Al-ḥadīth al-muwaththaq (Arabic: الحديث الموثق ) or reliable hadith is a hadith with a full continuous chain of transmitters up to the Infallible Imam (a), although one or more transmitters in the chain has deviated from Imamiyya, despite their reliability. For example, they might be Sunnis or of various Shiite sects other than Imamiyya, such as Fatahiyya and Waqifiyya, who do not believe in the Twelve Imams (a).
Kinds of Reliable Hadiths
Just like authentic hadiths (al-hadith al-sahih) and praised hadiths (al-hadith al-hasan), a reliable or muwaththaq hadith is divided into highest, middle, and lowest. Allama Mamaqani refers to other detailed classifications of reliable hadiths as well.
Al-Shahid al-Thani refers to muwaththaq hadiths as "qawi" or strong hadiths as well. However, [[Mamaqani] takes the latter terminology to be odd and rare. He says, a strong hadith, as usually understood, is different from sahih (authentic), hasan (praised), and muwaththaq (reliable) hadiths, but it is also different from a da'if hadith (weak or unreliable hadith) as well.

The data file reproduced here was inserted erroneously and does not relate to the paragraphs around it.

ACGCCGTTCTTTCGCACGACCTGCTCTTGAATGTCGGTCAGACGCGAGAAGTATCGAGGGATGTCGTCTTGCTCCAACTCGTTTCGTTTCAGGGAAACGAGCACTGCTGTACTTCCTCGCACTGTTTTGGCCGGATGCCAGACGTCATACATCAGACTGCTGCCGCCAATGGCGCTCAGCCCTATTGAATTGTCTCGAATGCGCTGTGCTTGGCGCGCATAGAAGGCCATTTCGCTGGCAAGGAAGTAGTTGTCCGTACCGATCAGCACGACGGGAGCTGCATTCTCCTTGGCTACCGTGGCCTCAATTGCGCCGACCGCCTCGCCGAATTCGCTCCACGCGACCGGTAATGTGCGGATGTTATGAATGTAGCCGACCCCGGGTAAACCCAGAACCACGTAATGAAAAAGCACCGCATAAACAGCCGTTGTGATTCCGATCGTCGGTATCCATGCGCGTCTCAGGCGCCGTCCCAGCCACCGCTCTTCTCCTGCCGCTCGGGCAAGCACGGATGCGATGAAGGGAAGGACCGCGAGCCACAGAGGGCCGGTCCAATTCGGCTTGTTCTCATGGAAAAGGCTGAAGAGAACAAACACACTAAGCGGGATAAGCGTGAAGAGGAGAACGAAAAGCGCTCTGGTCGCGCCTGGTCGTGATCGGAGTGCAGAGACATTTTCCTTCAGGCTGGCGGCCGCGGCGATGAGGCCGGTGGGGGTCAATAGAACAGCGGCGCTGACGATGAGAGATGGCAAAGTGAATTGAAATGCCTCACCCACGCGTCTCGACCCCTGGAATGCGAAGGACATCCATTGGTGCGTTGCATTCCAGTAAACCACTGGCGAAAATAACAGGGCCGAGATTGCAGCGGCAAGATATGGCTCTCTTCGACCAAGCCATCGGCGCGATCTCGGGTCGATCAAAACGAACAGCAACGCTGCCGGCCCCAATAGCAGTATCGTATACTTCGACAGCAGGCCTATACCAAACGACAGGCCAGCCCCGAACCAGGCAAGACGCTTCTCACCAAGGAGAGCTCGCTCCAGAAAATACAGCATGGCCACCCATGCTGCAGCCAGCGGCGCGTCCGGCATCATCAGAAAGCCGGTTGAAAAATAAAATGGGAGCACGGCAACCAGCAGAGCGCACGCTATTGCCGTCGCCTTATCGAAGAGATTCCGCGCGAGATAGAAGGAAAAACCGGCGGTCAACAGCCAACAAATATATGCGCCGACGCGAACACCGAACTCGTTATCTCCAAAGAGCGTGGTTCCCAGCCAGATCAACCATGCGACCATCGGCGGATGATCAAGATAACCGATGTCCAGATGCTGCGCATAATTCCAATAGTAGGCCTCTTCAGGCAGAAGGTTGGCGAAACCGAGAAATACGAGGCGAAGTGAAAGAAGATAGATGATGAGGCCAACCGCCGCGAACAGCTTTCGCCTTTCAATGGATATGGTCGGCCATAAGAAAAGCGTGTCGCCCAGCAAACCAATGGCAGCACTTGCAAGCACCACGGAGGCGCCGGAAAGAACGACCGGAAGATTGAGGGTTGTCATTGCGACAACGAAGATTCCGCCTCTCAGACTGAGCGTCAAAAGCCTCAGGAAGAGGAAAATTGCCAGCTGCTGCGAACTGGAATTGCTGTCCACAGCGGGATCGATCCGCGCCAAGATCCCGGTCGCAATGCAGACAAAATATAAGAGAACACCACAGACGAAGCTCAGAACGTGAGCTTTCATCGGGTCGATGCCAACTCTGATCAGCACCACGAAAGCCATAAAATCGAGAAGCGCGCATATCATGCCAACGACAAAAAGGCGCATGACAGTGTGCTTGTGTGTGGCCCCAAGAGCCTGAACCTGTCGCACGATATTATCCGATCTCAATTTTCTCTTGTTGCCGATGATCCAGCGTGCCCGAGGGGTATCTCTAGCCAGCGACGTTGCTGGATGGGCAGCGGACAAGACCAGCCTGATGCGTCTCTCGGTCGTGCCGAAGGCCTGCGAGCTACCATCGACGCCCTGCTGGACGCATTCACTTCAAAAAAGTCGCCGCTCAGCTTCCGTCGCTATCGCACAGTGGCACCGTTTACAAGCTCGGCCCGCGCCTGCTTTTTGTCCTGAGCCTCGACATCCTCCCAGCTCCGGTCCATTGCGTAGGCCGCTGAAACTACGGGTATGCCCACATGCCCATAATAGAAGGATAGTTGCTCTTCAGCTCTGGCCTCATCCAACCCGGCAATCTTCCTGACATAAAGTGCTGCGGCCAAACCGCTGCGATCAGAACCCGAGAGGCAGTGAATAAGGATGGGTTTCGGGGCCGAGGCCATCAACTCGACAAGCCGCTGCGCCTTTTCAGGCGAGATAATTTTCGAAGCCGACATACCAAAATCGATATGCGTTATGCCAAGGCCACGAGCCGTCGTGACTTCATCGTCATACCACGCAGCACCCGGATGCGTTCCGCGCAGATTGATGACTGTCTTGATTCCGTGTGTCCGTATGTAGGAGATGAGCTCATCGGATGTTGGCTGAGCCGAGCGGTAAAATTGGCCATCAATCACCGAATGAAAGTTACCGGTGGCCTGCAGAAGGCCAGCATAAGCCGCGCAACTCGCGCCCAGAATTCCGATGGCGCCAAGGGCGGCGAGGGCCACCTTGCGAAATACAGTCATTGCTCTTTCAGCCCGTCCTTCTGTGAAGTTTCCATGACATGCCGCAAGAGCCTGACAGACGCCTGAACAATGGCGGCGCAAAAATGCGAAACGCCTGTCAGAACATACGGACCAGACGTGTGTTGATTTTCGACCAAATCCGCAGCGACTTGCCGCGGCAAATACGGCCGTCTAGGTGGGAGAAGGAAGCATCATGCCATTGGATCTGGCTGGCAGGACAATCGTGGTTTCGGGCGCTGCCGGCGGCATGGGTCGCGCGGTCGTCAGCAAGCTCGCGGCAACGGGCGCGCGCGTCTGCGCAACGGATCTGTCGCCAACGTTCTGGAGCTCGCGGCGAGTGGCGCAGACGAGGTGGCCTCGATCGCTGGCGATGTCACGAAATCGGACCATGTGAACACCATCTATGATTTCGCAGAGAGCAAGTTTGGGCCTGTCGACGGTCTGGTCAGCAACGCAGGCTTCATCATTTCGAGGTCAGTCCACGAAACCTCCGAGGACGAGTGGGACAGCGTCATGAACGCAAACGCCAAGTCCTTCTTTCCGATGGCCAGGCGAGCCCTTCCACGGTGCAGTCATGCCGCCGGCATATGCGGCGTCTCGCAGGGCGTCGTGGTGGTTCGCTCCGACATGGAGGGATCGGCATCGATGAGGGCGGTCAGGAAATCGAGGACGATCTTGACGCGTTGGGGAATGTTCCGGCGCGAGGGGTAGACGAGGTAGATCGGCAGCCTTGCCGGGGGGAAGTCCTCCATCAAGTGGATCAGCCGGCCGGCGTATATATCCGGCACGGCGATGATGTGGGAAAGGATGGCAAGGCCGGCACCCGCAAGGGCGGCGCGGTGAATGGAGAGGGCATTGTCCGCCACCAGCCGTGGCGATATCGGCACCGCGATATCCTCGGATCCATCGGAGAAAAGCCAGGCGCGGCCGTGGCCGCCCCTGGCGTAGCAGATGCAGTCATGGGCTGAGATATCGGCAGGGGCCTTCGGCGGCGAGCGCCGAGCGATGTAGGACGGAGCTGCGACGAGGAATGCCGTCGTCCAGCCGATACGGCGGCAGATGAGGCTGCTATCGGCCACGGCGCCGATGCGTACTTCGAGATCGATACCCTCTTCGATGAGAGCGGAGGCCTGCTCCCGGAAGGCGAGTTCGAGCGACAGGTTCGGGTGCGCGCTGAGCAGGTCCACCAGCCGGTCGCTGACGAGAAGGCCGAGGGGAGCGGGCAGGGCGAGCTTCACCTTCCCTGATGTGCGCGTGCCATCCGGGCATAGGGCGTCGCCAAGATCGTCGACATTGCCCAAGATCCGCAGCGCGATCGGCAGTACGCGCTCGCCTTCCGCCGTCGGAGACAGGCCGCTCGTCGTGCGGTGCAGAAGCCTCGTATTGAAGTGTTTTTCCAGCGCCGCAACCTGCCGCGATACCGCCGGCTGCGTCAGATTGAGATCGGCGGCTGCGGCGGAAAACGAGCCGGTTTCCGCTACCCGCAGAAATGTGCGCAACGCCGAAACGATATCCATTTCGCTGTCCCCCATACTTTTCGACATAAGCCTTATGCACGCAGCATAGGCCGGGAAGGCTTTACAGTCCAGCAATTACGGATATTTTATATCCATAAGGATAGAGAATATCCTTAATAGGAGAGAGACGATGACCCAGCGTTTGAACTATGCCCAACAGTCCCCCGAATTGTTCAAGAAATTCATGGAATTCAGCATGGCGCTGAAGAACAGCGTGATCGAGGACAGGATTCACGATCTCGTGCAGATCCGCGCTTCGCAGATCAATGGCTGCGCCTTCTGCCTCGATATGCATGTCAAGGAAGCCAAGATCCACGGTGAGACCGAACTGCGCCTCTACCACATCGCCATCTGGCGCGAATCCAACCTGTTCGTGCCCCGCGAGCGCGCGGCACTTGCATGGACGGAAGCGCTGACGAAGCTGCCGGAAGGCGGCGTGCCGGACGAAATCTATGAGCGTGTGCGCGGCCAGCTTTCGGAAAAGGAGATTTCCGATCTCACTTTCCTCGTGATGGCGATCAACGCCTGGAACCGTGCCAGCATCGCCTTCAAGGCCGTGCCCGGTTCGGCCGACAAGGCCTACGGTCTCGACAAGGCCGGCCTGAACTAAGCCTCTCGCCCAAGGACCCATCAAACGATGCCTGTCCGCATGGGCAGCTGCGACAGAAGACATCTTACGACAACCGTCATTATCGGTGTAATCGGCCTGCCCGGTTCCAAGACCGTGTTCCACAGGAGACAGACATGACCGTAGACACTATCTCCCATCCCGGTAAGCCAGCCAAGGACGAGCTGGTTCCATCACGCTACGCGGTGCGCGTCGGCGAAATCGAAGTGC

If transmitters of a hadith satisfy the conditions of both praised and reliable hadiths, then there is a disagreement as to whether, on balance, the hadith should count as praised or reliable. For example, consider a hadith with some Twelver Imami transmitters whose reliability is not made explicit, and other reliable transmitters who do not believe in the Twelve Imams or are Sunnis. Some scholars take such hadiths to be hasan or good overall, and others take them to be muwaththaq or reliable overall.
The Legitimacy of a Reliable Hadith
There is a disagreement over whether muwaththaq or reliable hadiths are unconditionally legitimate or whether they are unconditionally so merely if the majority of jurists act upon them.
- The material for this article is mainly taken from حدیث موثق in Farsi WikiShia.